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A Computational Framework for the Development of a Stochastic Micro-Cracks Informed Damage Model

  • Author(s): Lin, Shih-Po;
  • Advisor(s): Chen, Jiun-Shyan;
  • et al.

The objective of this research is to develop the multi-scale mathematical formulation and the associated numerical techniques for development of a micro-crack informed stochastic damage model for brittle materials with application to fragment-impact modeling of concrete materials.

A Generalized Stochastic Chaos (GSC) method has been developed in this work. In this approach, the radial basis (RB) and reproducing kernel (RK) approximations have been introduced to represent the stochastic process which provide flexibility in adjusting smoothness and locality in the finite dimensional stochastic spaces. In conjunction with of RK and RB approximations, a collocation method has been employed for solving the stochastic partial differential equation. In this manner, the stochastic system is discretized into a set of deterministic systems that can be solved separately, and the approximation can be tailored according to the characteristics of the stochastic systems under consideration.

The GSC method has been applied to the development of stochastic damage law based on homogenization of microstructures with random voids. In this development, an extrinsic enrichment method under the framework of mesh-free methods has been introduced for modeling micro crack propagation in the RVE. The near-tip field is discretized by utilizing the visibility criterion in conjunction with crack-tip enrichment while preserving the Partition of Unity (POU) property, which guarantees the conservation of mass. Furthermore, an integration method which meets the so called integration constraint has been proposed to enhance the solution accuracy near the crack tip without using the inefficient higher order Gauss quadrature rules.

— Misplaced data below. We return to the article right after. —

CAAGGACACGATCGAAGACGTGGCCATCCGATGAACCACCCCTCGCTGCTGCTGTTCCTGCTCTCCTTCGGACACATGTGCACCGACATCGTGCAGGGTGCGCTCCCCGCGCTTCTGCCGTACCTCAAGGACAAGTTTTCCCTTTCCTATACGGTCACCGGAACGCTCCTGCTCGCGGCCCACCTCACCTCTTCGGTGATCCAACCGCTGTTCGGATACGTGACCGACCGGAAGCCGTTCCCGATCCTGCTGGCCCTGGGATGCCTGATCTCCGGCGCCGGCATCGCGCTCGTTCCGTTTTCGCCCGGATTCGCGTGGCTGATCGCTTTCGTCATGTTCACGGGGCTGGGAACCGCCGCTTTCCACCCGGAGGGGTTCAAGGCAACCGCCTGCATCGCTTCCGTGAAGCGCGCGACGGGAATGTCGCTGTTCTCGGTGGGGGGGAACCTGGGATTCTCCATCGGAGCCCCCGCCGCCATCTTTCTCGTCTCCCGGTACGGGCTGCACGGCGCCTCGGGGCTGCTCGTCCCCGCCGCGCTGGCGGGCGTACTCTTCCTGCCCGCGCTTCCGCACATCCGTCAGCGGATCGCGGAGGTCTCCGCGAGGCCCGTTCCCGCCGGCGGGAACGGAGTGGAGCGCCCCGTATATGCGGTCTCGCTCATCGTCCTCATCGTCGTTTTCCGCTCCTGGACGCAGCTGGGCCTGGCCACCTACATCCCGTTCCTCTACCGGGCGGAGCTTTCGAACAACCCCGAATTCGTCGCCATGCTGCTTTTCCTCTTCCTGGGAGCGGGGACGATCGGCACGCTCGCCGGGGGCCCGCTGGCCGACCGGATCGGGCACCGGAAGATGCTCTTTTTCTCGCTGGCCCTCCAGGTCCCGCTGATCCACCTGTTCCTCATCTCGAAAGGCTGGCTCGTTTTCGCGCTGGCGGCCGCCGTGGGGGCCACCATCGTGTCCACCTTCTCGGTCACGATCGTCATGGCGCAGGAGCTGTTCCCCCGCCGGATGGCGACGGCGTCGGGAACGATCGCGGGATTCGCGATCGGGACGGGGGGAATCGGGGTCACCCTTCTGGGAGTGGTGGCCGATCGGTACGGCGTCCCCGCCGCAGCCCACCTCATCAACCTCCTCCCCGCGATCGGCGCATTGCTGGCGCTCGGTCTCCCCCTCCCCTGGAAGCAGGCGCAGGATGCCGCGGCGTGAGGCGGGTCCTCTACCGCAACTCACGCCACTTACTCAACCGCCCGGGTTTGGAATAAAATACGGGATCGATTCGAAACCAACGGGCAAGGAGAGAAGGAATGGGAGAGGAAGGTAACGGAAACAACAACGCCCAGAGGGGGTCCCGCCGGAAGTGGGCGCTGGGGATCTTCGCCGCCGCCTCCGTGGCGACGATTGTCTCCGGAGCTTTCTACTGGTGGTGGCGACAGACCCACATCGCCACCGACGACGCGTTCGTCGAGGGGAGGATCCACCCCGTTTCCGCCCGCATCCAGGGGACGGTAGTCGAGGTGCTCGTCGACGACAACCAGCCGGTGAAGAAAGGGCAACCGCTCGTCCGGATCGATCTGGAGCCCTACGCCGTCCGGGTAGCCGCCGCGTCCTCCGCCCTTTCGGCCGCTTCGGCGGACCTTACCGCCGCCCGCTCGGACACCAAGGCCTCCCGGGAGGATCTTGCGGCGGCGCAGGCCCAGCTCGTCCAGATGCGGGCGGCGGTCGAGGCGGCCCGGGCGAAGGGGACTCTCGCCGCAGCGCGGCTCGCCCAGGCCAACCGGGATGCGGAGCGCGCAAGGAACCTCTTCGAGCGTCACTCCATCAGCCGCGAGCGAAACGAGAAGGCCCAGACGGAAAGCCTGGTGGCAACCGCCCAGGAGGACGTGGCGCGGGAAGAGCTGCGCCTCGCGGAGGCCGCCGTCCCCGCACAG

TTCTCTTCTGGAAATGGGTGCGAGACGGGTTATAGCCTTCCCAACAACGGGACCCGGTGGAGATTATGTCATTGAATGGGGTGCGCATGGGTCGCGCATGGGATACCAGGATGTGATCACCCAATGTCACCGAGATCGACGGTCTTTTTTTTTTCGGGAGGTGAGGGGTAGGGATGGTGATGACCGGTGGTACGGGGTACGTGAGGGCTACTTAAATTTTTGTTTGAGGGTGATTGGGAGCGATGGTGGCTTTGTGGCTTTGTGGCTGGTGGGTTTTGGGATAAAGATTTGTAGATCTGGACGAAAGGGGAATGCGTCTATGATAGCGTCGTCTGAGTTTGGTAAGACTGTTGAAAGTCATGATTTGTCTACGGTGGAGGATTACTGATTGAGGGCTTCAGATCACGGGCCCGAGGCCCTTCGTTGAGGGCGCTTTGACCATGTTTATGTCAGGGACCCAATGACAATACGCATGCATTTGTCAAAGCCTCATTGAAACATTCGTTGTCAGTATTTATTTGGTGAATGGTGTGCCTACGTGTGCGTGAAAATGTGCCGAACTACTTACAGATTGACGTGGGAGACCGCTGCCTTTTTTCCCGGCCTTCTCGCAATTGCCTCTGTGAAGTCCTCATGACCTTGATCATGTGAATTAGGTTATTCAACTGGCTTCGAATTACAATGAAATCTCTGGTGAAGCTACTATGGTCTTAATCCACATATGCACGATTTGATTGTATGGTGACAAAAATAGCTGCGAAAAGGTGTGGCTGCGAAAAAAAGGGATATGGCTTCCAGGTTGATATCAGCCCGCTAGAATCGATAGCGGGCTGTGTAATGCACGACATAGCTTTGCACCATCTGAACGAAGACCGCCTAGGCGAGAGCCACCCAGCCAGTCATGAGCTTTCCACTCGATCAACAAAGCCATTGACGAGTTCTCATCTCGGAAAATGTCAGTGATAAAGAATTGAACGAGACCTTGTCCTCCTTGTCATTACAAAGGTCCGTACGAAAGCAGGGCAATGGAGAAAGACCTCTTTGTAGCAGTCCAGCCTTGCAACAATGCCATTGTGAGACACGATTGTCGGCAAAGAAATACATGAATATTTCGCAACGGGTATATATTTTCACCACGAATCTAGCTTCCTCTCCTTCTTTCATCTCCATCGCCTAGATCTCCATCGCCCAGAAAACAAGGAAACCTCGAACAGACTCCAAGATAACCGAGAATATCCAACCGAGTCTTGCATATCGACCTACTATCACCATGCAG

In the homogenization processes, the characteristics of the stochastic representative volume element (SRVE) have been investigated. The existence of SRVE has been confirmed through the satisfaction of the Hill condition, ergodicity and the principle of the minimum potential energy. The size effect and mesh dependency of the damage model are also demonstrated by using the principle of the minimum potential energy. The mesh dependency issue has been resolved by introducing a length-scale into the homogenized damage evolution equation. Finally, a two-parameter multi-scale damage model has been developed under the framework of the SRVE. The proposed model is then validated through the comparison between numerical simulations and experimental observations of an ultra-high strength concrete subjected to trial axial compression with various levels of confinement.

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